says New York has now 'taken over' the 'witch hunt' against him and called the charges against longtime CFO Allen Weisselberg a 'disgrace' motivated by politics.
'The political Witch Hunt by the Radical Left Democrats, with New York now taking over the assignment, continues. It is dividing our Country like never before!' he said in a statement after Weisselberg pleaded not guilty to charges that he failed to pay taxes for years on a company car, apartment and school fees for his grandchildren.
The investigation has cost millions of dollars but could yield just tens of thousands of dollars in back tax.
Trump also spoke with John Santucci in a phone interview and called Weisselberg a 'tremendous person'.
He repeatedly said it was a 'shame' and that he 'couldn't believe it'.
He also said New York prosecutors want Weisselberg to 'lie against Trump' and flip on the former president.
Weisselberg is accused of failing to pay tax on $1.76 million of perks since 2005, according to the 25-page indictment.
The Trump Organization was also charged in a 15-count indictment, that included charges of conspiracy, grand larceny, tax fraud and falsifying business accounts.
Assistant District Attorney Carey Dunne said: 'As spelled out in the indictment, this was a 15-year long tax fraud scheme.
'It was orchestrated by the most senior executives who were financially benefiting themselves and others.'
Donald Trump says New York has now 'taken over' the 'witch hunt' against him and What to give when Opening what to give a cafe called the charges against longtime CFO Allen Weisselberg a 'disgrace'
The indictment accused Weisselberg of failing to pay tax on two leased Mercedes-Benzes, a rent-free apartment, bonuses and about $360,000 in school fees paid for by the Trump Organization.
Weisselberg, dressed in dark suit and open-necked pale blue shirt, cut a diminished figure in a crowded New York Supreme Court.
He was frequently invisible behind black shirted court officers and spoke only to enter a plea of not guilty.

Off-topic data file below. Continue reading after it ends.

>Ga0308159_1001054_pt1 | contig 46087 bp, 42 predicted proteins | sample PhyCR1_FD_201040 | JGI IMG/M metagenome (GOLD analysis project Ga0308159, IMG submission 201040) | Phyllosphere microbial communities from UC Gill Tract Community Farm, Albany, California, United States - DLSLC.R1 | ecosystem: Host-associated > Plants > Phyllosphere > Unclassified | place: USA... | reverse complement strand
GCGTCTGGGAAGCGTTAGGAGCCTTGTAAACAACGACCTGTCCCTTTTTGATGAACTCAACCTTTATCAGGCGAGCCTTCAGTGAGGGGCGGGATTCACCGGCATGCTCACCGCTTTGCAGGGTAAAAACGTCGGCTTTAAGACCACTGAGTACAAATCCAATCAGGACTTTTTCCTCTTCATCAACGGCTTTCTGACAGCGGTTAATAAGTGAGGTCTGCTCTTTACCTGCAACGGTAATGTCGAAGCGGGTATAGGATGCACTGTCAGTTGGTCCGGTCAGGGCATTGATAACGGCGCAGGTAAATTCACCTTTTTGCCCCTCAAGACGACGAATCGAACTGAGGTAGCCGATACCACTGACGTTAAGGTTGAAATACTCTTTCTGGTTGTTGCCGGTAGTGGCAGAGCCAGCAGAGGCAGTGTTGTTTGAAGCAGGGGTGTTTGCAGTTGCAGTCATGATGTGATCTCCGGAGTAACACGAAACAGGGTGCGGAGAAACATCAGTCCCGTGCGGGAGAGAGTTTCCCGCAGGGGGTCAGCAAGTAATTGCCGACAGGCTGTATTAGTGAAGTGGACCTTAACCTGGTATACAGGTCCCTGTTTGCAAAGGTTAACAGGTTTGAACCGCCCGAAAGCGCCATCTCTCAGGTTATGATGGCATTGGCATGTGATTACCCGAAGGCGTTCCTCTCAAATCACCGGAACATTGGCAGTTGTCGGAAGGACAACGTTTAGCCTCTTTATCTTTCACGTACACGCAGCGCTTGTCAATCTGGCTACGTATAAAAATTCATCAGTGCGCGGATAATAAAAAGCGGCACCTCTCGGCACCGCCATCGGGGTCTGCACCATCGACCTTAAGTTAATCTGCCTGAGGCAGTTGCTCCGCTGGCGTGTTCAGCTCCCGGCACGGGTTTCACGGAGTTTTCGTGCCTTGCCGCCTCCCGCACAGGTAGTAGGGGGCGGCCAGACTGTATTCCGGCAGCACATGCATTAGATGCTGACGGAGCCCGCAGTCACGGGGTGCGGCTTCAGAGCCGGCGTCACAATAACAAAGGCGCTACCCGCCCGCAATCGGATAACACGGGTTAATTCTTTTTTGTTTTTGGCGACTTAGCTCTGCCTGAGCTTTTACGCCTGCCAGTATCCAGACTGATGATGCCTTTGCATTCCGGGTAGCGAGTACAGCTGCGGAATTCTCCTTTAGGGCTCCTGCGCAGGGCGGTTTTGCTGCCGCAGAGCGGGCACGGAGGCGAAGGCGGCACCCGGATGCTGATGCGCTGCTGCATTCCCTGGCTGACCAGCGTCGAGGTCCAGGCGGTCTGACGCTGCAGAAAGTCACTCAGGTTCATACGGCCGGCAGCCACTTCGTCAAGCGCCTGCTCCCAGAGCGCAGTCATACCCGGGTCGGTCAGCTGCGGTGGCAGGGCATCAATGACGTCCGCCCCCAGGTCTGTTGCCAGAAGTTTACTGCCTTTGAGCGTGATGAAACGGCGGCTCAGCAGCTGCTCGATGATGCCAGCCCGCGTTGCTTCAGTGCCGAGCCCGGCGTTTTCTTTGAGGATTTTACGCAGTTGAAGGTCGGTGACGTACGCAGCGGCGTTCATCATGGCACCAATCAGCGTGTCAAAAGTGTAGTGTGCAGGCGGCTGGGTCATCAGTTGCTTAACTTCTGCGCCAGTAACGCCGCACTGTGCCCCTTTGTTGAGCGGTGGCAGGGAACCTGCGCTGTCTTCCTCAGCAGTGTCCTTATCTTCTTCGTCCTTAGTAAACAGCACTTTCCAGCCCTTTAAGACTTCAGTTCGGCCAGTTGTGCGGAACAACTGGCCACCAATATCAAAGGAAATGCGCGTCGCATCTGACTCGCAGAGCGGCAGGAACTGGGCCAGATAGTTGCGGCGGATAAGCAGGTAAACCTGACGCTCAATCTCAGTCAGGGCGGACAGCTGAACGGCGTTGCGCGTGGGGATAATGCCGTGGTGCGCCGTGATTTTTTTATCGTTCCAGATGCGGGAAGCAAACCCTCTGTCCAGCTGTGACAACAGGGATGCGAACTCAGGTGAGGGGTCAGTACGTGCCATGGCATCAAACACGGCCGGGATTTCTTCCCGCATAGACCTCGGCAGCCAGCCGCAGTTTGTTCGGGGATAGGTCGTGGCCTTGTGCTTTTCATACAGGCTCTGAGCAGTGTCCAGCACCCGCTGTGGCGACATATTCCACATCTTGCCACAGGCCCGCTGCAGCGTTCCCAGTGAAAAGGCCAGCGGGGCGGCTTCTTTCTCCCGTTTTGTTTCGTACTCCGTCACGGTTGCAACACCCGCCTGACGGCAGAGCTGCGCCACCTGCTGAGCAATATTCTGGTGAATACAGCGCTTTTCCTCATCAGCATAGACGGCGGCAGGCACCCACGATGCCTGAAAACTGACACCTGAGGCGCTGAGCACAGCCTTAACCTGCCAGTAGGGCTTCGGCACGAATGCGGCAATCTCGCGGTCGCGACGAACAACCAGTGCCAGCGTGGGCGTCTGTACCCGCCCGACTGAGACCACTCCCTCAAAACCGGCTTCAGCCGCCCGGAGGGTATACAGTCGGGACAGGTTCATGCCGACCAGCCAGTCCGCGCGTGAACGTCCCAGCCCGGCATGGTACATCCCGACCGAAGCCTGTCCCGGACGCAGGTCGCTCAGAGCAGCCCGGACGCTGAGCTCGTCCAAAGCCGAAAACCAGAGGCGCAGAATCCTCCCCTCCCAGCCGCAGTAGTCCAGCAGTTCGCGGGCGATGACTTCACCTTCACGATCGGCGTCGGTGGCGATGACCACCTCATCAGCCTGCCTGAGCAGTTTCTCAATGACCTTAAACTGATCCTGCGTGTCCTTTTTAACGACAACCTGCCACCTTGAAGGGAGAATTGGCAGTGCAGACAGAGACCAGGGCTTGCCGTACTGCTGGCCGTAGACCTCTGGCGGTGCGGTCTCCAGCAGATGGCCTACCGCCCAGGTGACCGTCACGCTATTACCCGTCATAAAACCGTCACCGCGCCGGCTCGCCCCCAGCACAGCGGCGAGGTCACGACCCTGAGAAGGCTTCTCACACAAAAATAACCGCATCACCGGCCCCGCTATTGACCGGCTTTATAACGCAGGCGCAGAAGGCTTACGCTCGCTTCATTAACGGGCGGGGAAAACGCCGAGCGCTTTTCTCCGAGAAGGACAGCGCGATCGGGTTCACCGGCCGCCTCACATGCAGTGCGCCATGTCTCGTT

He was released on bail and will return to court on September 9.
The charges against the company and Weisselberg - whom Trump once praised as doing 'whatever was necessary to protect the bottom line' - were the first indictments delivered in a two-year investigation by the Manhattan district attorney's office.
Trump Organization lawyers believe they can strip out the school fees and some other items from the charges, possibly reducing the taxable amount to $800,000.
With a state income tax rate of about 10 percent, that means Weisselberg may face a tax bill of just $80,000.
But the real target may be creating enough leverage to persuade him to 'flip,' according to Michael Cohen, who was sentenced to three years in prison for crimes related to his work as Trump's fixer.
'Weisselberg now knows Opening what to give handcuffs feel like as well as being placed in a cell,' he told DailyMail.com.
'As the pressure by prosecutors increase on him and his sons, the smart money would be on Weisselberg cooperating for leniency.'
A loose pair of handcuffs, which would be used to secure him Calligraphic paintings to celebrate opening an escort, can be seen behind Weisselberg's back as he is brought into court to hear 15 charges against him
Weisselberg pleaded not guilty and was released on bail.